Tax on child benefit fairest for low-income families
OPINION: WITH INTENSE pressure to cut Government spending, child benefit – which goes to all families with children regardless of income – is very much in the firing line. While cuts in social welfare rates generally have not been ruled out, it has been signalled that child benefit will certainly be targeted, write TIM CALLANand BRIAN NOLAN
Three options for cutting the cost of child benefit have been considered by the McCarthy report and the Commission on Taxation: making it taxable, reducing the payment rate for everyone, or means-testing it.
Cuts in payment rates would affect low-income families disproportionately, as recent research makes clear (see Tax Reform: Selected Issues, by T Callan, C Keane, JR Walsh, available at www.esri.ie) but there is a strong case for making child benefit taxable.
In the current debate the role of child benefit has been widely misunderstood amid assertions that it is plainly foolish and misguided to pay it to “the rich”. Like other countries, Ireland’s system of child income support aims not only to assist low-income families but also to make some contribution towards the costs of children more generally. All western European countries have a universal child benefit for this purpose, since society has an interest in families having children and raising them well.
Most of the expenditure goes to the lower and middle parts of the income distribution, very little to the top – the focus on millionaire recipients is a red herring as very little would be saved by excluding them. Low-income families also get extra support, mainly through child dependant additions to social welfare payments. With savings in public expenditure clearly required, this mix of objectives has to be kept to the forefront in deciding how best to make these savings.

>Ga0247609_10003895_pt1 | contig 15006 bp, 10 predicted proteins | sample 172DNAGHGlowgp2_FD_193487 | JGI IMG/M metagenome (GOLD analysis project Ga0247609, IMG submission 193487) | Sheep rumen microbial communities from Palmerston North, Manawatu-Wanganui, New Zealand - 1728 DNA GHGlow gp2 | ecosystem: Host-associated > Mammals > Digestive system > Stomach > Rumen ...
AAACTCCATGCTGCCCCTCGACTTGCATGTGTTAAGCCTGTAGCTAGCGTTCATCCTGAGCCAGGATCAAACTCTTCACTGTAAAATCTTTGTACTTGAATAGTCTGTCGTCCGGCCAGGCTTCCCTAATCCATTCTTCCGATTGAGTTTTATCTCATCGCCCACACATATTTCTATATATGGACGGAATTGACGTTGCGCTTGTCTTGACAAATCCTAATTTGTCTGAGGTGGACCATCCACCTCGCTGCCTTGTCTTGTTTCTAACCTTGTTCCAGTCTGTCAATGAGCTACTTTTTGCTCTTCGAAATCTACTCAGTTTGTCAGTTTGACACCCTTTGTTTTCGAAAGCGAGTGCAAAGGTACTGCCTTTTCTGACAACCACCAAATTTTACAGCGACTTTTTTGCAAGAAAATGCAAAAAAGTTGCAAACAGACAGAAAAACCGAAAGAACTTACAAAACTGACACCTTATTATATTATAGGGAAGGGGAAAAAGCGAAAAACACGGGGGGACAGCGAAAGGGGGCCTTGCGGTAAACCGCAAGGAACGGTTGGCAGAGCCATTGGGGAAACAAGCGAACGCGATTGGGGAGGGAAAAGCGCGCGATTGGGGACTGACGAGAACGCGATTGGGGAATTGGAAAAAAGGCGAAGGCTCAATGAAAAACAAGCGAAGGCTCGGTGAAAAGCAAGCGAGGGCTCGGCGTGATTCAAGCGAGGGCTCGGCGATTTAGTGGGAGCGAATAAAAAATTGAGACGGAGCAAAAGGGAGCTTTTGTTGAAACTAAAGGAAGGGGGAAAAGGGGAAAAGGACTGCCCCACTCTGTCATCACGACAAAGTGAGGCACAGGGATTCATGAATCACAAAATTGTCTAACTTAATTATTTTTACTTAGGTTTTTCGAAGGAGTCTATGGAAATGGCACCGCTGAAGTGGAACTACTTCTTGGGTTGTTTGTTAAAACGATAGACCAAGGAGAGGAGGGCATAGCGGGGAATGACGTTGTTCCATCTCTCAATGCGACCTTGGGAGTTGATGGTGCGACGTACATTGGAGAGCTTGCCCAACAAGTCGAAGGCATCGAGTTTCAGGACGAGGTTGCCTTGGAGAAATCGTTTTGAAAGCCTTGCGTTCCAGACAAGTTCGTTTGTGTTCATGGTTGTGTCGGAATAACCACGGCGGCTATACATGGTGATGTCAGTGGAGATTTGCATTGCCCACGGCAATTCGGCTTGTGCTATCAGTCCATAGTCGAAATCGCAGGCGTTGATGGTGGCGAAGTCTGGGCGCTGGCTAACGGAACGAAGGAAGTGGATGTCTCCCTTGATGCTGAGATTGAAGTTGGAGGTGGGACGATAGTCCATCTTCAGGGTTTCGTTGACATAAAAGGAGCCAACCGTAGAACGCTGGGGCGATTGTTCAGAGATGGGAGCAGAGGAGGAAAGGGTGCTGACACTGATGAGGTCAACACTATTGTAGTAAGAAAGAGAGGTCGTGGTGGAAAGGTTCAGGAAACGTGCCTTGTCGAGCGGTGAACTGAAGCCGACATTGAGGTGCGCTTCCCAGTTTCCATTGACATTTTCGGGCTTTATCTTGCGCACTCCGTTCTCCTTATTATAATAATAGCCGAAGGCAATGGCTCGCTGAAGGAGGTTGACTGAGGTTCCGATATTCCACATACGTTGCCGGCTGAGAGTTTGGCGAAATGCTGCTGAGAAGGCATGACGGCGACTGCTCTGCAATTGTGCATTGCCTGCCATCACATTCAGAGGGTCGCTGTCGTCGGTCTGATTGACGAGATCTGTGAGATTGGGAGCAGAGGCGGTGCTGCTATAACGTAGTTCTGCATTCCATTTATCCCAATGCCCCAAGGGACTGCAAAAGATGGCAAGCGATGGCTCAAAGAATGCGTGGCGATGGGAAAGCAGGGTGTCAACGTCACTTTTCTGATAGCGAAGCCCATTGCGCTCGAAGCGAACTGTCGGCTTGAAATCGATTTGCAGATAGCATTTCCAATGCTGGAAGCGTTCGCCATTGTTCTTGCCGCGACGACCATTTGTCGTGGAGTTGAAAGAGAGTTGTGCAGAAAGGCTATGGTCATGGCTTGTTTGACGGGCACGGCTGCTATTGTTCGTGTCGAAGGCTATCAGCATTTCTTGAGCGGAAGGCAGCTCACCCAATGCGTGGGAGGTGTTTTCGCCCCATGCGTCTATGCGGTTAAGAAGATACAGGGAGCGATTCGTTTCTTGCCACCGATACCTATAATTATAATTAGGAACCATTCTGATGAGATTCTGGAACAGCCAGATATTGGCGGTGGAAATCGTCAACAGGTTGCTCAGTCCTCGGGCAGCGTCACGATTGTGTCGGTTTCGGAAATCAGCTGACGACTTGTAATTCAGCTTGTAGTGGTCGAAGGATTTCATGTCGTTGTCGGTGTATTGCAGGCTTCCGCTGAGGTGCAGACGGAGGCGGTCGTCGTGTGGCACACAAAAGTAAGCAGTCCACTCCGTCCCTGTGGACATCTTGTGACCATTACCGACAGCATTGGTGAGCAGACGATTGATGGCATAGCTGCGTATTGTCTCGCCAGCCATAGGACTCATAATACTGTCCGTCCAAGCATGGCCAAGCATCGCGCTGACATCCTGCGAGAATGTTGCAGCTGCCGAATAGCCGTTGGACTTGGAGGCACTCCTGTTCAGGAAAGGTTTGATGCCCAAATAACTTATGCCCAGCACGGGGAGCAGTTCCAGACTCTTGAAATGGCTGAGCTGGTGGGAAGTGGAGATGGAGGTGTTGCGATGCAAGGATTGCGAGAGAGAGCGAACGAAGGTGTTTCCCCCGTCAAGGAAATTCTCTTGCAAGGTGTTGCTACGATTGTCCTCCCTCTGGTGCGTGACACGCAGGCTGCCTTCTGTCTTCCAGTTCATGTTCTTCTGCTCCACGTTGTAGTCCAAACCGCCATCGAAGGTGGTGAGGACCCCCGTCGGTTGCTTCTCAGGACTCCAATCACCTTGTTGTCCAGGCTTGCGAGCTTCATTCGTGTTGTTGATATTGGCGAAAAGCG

Making child benefit taxable would mean that those below the tax threshold continue to receive the full rate of €166 per month for first and second children (and €203 for the third and subsequent children). Those paying tax at the standard rate would still obtain a net benefit of €133, while those on the top rate of tax would receive a net benefit of €98 per month. This would raise approximately €400 million for the exchequer – a very substantial amount.
The same aggregate saving could also be achieved by cutting rates of payment for everyone, along the lines considered in the McCarthy report, to a standard figure €140 per month. However, this option would have a very different impact on the income distribution. The rate cut would lead to a fall in net income of about 3.5 per cent for the poorest one-fifth of families, compared to a fall of less than 1 per cent for the richest one-fifth. By contrast, making child benefit taxable would lead to a fall of less than 1 per cent for the poorest one-fifth of families, and a fall of 1.5 per cent for the richest one-fifth.
What about means-testing? This would involve a full payment to those below an income limit, gradually withdrawn from those above it. The withdrawal rate for the benefit would act like a new tax rate, on top of existing taxes, and consequently would reduce the financial incentive to work.
By contrast, broadening the income tax base to include child benefit would allow the existing tax system and tax rates to improve targeting, without incurring the disincentive effects associated with a further benefit withdrawal rate. It appears that the administrative problems in making child benefit taxable, particularly in time for budget 2010, are perceived as an obstacle in official and political circles. However, it should be possible to overcome such administrative difficulties given political will.
If more time is needed, an interim solution would be to reduce child benefit rates in 2010, while firmly committing policy and administration to a reversal of the rate cut combined with taxation of child benefit in 2011.
Compensation to those on low income could be provided by increasing the child dependant additions for social welfare recipients temporarily for 2010.
Tim Callan is a research professor at the Economic and Social Research Institute; Brian Nolan is professor of public policy at UCD